A wheelie good time……

A wheelie good time……

I’ve just returned from a spoon sapping 48hour trip to Nottingham with my friend and PA Andrew. I’ve said it before but I’ll say it again, I am so very lucky to have him as my PA but I’m even luckier to have him as a friend. The trip was to go and watch an ODI International between England 🏴󠁧󠁢󠁥󠁮󠁧󠁿 and the old enemy Australia 🇦🇺 and the ticket was a gift from Andrew and his family for my 40th birthday.

I’d set as one of my spoonie goals years ago to go and watch a live sporting event in my wheelchair. No big deal you’d think, just book a ticket and go, well its what I always did before my accident. Except it’s not that easy. For one many stadiums despite new regulations aren’t up to standard, including many Premier League football clubs who should be ashamed of themselves. Two, believe it or not I want to go with other people and sit with them in the crowd. I say this because believe it or not I do know a mix of people, I do have friends without disabilities who want to go with me. All too often disabled viewing areas have been an after thought and not well designed so that viewing is obscured, spaces are severely limited and the expenses don’t match the experience. Add to this the overly complicated booking process and the hoops you have to jump through (like sending off evidence of your disability) and it is easy to see why I’ve put off going for so many years. I no longer just ring and book anything and it is frustrating, I understand why but can’t help thinking there is a better way of doing things that takes some of the pressure off. A national system perhaps which means you don’t have to go through the same lengthy process at every venue…… I digress! Back to the fun.

We travelled up to Nottinghamshire and it was a nice easy run, having family close by I knew the route well, we stopped for breakfast on the way and arrived at our travelodge early. They let us check in early and we’re very helpful. Even coming rushing to the room when the alarm was set off whilst Andrew was untangling the cord and attaching a note to say leave this cord untangled!

The weather was good so we decided to walk/wheel to the ground along the river trent. It was easy to find and we were directed to the reception in the Radcliffe Road stand. A quick check of our tickets and we’re told to take the lift behind us to the third floor. I spin round and there is a member of staff holding the lift door open waiting for me. This is all going worryingly smoothly. Third floor out we go and we’re greeted by a lovely man who looks at our tickets and says follow me. On the way he is helpfully asking a few questions and telling us everything we need to know. When I say us, I mean me, he’s actually talking to me not Andrew as so many people do when we are out together. Yes this is my first time, no don’t know where anything is, great there’s the bar, and the disabled toilet, and we exit outside to see the cricket pitch. Along we go to my seating area and Andrew’s seat that is right next to me. I can’t really explain what it is like so I’ll add a couple of photos. We have an amazing view, up high I can see the whole ground and I have plenty of room to put my wheelchair and get comfortable for the match.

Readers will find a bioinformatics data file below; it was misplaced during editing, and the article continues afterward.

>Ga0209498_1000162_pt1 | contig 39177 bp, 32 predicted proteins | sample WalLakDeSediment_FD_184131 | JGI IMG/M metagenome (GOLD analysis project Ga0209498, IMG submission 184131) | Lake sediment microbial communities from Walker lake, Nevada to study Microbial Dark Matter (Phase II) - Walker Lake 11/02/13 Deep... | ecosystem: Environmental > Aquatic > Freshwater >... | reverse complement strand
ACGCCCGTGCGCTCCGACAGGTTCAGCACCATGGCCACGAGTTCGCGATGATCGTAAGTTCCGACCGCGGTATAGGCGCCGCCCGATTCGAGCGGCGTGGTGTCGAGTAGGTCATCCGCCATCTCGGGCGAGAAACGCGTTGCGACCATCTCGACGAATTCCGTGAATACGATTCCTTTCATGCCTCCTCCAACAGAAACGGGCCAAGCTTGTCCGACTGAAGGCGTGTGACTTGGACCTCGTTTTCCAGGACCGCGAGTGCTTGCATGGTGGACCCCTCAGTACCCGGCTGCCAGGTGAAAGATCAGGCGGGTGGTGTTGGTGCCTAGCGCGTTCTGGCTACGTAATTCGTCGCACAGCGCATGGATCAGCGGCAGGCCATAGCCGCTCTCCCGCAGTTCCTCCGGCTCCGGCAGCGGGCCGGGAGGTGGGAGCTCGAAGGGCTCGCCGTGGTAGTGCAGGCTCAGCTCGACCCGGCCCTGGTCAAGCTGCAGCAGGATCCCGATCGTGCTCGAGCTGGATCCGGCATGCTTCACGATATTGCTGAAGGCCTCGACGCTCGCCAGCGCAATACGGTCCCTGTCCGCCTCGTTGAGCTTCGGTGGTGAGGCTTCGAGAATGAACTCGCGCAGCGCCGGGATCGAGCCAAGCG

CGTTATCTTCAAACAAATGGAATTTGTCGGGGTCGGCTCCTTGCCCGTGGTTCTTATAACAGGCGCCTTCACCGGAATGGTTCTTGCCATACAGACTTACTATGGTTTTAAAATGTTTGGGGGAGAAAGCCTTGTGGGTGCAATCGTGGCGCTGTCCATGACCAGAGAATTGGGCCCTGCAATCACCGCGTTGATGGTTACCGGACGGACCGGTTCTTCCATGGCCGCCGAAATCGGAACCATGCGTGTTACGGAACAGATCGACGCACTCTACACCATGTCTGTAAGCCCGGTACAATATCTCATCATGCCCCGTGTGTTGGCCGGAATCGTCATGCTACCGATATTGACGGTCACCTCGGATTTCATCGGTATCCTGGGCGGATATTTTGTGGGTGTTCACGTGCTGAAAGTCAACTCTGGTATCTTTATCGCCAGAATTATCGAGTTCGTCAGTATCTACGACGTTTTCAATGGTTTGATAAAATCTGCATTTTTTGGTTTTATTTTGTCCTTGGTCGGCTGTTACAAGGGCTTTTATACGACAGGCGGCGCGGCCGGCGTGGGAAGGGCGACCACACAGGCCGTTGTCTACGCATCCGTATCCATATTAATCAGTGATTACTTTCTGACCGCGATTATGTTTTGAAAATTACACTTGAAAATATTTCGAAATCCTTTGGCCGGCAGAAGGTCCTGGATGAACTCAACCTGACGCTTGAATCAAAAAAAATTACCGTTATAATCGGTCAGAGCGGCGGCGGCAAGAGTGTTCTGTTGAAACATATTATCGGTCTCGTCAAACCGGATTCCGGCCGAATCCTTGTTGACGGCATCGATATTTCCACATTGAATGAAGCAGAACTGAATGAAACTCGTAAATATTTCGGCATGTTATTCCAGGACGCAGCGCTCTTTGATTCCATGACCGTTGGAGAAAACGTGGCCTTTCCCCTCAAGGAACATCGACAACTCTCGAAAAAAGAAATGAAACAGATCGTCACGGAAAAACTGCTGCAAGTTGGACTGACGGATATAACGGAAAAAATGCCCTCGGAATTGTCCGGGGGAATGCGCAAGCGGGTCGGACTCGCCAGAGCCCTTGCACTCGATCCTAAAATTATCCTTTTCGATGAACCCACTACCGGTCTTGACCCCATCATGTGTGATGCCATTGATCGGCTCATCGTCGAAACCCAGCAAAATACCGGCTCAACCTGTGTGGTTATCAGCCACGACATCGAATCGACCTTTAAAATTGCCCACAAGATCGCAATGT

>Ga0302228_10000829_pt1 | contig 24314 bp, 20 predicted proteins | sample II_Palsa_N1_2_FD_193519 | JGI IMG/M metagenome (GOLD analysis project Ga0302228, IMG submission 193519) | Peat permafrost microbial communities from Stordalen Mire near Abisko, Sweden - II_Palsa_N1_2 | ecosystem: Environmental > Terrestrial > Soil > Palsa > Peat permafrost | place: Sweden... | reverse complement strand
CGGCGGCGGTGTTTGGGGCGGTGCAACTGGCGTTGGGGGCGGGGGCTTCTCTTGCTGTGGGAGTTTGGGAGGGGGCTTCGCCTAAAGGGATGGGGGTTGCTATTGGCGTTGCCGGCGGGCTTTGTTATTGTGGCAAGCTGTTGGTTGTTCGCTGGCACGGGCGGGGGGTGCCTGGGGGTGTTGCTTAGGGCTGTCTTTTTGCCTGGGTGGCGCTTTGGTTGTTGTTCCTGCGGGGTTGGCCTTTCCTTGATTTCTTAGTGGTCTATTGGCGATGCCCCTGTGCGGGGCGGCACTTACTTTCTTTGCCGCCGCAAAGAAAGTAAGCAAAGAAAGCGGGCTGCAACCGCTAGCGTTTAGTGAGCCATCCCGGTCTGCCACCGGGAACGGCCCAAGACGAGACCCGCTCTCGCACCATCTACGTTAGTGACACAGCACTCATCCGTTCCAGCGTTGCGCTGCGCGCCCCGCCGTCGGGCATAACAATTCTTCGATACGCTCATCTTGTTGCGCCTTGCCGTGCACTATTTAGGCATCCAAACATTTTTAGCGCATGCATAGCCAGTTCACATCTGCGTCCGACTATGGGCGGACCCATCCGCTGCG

England 🏴󠁧󠁢󠁥󠁮󠁧󠁿 didn’t disappoint dispatching balls all over Trent Bridge and scoring a new record high of 481. Eoin Morgan becomes England’s all time run scorer in ODI’s and some of the fastest 50’s and 100’s scored I’m ever likely to see. Couple this with an amazing view, brilliant staff (three times I was asked if I needed anything, this included going to get me food and drinks) who had clearly been trained in understanding how to work with disabled people and make the day enjoyable. If ever there was a shining light, it was shining bright at Trent Bridge, we thoroughly enjoyed the day, were brilliantly looked after and we were treated to an excellent display of cricket.

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course there was the odd issue of ignorant people, some standing right in front of me as so often happens at large gatherings, me being in my invisibility chair as people dart infront of me and then wonder why they get their ankles clipped. All in all however the day was excellent, in fact pretty much perfect in every way. We went to get a burger as the last over fell and the masses made their way out. We had a short wait for the lift and as I wheeled in I half trapped someone in the corner who was waiting for the lift to go to the Forth floor not the ground floor. It was none other than Kumar Sangkkara and he was now faced with the unenviable dilemma of being frustrated that he wasn’t going to the floor that he wanted but unable to really moan about it because for me the only way down was in the lift, and let’s face it one of the greatest batsman of recent years could climb a few sets of stairs if he’d wanted. 🤣

Anyway we had our burgers and then took a stroll out of the ground back along the river to our hotel. Undoubtedly this will not be my last visit to Trent Bridge as despite the pain and limited movement today there really has been a lot of thought gone in to making the new stadium accessible, in fact the only thing left for them to make it perfect would be the installation of a full changing places toilet so everyone can be catered for.